How do we stop the world going hungry?

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How do we stop the world going hungry?

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To get some perspective on the problems of rising food prices and the effect this is having worldwide, euronews spoke to Laurent Levard of GRET, an NGO that sets up sustainable development and fair-trade projects in Africa, Asia, Latin America and Europe.

Antoine Juillard, euronews:

“The UN’s Food and Agriculture Organisation says demand for grain has grown to such an extend that this year’s harvest will be barely enough to meet needs. That is one reason for the rise in prices of agricultural products. What do we have to do to increase production, worldwide?”

Laurent Levard, GRET:

“If, right now, there are people on this planet who do not have enough to eat, it’s not a problem of an insufficient supply of food but a problem of distribution of resources and income.

“So, that being said, it’s true, first, that there are problems with some products, particularly due to the huge growth in the use of cereals and other products to make biofuels.

“That means there is competition for crops – such as corn – between their use for biofuels and their use as food.

“That is a real problem and it is also true that in the future humanity will face the challenge of feeding a growing population and at the same time will face the challenge of making the transition to ecological farming, to ensure that agriculture can adapt to climate change. And agriculture should provide jobs for millions of people in the southern hemisphere as they come into the labour market.

euronews: “You believe producing countries should be more open about their food stocks and production. Why is that transparency needed?”


“Transparency is useful because it means everyone involved is better informed and it makes it less likely that middle-men will use their position to abuse the system; transparency also limits market speculation.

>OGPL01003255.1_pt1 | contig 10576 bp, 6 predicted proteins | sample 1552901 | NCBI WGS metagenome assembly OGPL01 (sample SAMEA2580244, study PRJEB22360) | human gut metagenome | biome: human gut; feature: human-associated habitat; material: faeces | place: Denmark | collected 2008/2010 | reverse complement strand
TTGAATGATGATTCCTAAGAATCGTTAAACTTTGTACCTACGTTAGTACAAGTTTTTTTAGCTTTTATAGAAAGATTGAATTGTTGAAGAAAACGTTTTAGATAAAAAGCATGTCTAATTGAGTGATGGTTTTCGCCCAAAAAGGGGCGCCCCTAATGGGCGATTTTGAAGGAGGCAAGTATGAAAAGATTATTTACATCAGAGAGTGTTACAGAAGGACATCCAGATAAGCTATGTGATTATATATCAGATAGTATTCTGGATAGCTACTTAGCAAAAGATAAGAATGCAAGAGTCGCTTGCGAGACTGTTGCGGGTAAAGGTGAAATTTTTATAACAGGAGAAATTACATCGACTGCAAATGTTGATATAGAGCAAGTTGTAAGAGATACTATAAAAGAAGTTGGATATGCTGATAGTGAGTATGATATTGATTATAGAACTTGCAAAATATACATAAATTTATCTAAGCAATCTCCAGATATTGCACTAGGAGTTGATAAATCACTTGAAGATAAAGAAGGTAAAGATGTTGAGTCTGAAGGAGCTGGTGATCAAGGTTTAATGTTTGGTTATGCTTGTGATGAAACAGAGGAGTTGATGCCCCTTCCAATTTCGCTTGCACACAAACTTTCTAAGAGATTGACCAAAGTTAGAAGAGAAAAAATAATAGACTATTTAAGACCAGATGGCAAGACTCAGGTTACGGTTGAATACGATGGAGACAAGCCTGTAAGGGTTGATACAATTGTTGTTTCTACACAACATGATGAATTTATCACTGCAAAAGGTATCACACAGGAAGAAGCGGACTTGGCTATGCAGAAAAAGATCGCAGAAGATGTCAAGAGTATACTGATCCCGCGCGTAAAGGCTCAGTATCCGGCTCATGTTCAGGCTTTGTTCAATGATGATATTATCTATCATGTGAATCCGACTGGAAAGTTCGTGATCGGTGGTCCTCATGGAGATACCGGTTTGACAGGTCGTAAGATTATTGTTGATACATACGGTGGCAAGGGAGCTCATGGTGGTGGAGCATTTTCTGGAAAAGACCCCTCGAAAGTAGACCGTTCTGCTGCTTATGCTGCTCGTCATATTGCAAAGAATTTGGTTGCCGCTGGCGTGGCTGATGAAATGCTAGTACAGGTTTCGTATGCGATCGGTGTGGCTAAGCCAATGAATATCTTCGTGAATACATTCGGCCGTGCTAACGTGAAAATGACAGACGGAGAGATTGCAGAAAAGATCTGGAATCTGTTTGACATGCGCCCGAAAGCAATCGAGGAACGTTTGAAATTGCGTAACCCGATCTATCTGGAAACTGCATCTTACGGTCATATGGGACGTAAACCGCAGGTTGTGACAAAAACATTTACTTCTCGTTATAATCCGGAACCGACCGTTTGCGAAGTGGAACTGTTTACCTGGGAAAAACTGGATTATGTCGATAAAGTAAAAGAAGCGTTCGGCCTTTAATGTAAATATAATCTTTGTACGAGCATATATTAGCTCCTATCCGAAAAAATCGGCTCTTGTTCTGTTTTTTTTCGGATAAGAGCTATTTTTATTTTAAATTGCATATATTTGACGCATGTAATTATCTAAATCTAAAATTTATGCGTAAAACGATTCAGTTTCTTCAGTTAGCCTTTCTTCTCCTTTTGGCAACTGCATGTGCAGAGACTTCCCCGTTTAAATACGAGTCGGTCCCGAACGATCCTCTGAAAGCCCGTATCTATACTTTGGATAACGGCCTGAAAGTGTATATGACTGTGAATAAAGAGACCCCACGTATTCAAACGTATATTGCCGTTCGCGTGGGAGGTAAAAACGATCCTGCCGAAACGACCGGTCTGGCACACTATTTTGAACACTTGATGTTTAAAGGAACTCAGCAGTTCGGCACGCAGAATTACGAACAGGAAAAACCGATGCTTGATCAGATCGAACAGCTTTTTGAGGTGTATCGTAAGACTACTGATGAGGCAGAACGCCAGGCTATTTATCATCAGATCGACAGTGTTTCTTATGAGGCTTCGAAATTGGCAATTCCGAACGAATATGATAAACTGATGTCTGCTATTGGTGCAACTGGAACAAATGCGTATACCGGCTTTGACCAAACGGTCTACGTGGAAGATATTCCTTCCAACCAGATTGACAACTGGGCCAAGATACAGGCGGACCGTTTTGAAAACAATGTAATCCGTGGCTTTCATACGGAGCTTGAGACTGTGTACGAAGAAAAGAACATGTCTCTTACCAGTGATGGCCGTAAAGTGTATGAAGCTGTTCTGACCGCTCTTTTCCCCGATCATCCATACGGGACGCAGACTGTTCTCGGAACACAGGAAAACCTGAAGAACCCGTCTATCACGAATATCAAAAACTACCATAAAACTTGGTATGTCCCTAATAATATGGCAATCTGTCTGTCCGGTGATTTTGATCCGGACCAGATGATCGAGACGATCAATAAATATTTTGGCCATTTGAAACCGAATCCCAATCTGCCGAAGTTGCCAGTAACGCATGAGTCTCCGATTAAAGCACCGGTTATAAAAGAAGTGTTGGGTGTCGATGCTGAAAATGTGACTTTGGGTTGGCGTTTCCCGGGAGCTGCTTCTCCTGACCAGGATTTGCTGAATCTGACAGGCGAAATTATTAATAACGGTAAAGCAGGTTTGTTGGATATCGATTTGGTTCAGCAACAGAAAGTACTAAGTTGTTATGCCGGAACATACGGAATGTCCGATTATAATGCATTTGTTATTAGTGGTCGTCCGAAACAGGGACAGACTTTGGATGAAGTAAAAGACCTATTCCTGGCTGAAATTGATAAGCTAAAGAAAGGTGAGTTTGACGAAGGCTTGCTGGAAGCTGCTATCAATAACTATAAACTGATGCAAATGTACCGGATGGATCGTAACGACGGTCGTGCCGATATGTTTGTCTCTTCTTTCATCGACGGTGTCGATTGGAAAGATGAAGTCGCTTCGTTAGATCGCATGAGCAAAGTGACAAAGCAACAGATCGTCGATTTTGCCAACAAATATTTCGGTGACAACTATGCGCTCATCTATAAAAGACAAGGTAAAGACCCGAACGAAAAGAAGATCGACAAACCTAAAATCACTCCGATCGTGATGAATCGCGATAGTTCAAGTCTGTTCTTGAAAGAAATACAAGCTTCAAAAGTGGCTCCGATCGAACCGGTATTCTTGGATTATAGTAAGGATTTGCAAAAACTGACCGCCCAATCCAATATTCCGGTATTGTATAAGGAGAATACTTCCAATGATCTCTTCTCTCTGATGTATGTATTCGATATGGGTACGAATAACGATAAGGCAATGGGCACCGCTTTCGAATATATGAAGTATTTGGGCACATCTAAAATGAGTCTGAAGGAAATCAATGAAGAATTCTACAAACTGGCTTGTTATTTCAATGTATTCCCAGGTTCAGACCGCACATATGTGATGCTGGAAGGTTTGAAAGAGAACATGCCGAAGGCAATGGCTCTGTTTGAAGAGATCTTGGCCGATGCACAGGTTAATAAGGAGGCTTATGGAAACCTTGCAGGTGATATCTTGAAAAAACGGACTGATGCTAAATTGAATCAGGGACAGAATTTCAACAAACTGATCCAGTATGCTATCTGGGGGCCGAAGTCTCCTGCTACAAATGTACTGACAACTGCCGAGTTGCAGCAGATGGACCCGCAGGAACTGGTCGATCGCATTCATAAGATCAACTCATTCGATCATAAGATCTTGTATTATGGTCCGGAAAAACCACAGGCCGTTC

“And we have to keep track. If tomorrow there is a fall in production on the world market, it would be good to know that, with as much information as possible, to prevent prices surging worldwide. It’s important that we have stockpiles that can be used if production is up one year and down the next; that way the stockpiles can be used to limit the volatility of market prices.”

euronews: “Commodity speculators are often accused of distorting the market. To what extent are they responsible for the volatility of prices of agricultural products?”


“If speculation has increased in recent years as much as it has, that’s because it has been allowed to happen. Agricultural markets have been deregulated and at the same time major exporters – the European Union and the United States – have decreased their stockpiles. Inventory plays some role in regulating the markets.”

euronews: “What do you want the G20 to do about this?”


“What we would like to see from the international community on these agricultural issues is, first, a recognition that countries and global regions can regulate and protect their domestic agriculture through appropriate trade policies and through policies with regard to stockpiling products. And in addition, the international community should agree on the international market also providing regulation through policies on stockpiling.”